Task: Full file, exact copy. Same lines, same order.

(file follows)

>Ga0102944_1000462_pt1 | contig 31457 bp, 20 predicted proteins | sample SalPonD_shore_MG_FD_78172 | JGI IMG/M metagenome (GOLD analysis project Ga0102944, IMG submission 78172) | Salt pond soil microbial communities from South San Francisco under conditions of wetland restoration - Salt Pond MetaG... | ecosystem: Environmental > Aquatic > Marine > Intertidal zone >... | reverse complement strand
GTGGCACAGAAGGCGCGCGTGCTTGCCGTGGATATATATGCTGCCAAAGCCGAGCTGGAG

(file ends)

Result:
>Ga0102944_1000462_pt1 | contig 31457 bp, 20 predicted proteins | sample SalPonD_shore_MG_FD_78172 | JGI IMG/M metagenome (GOLD analysis project Ga0102944, IMG submission 78172) | Salt pond soil microbial communities from South San Francisco under conditions of wetland restoration - Salt Pond MetaG... | ecosystem: Environmental > Aquatic > Marine > Intertidal zone >... | reverse complement strand
GTGGCACAGAAGGCGCGCGTGCTTGCCGTGGATATATATGCTGCCAAAGCCGAGCTGGAG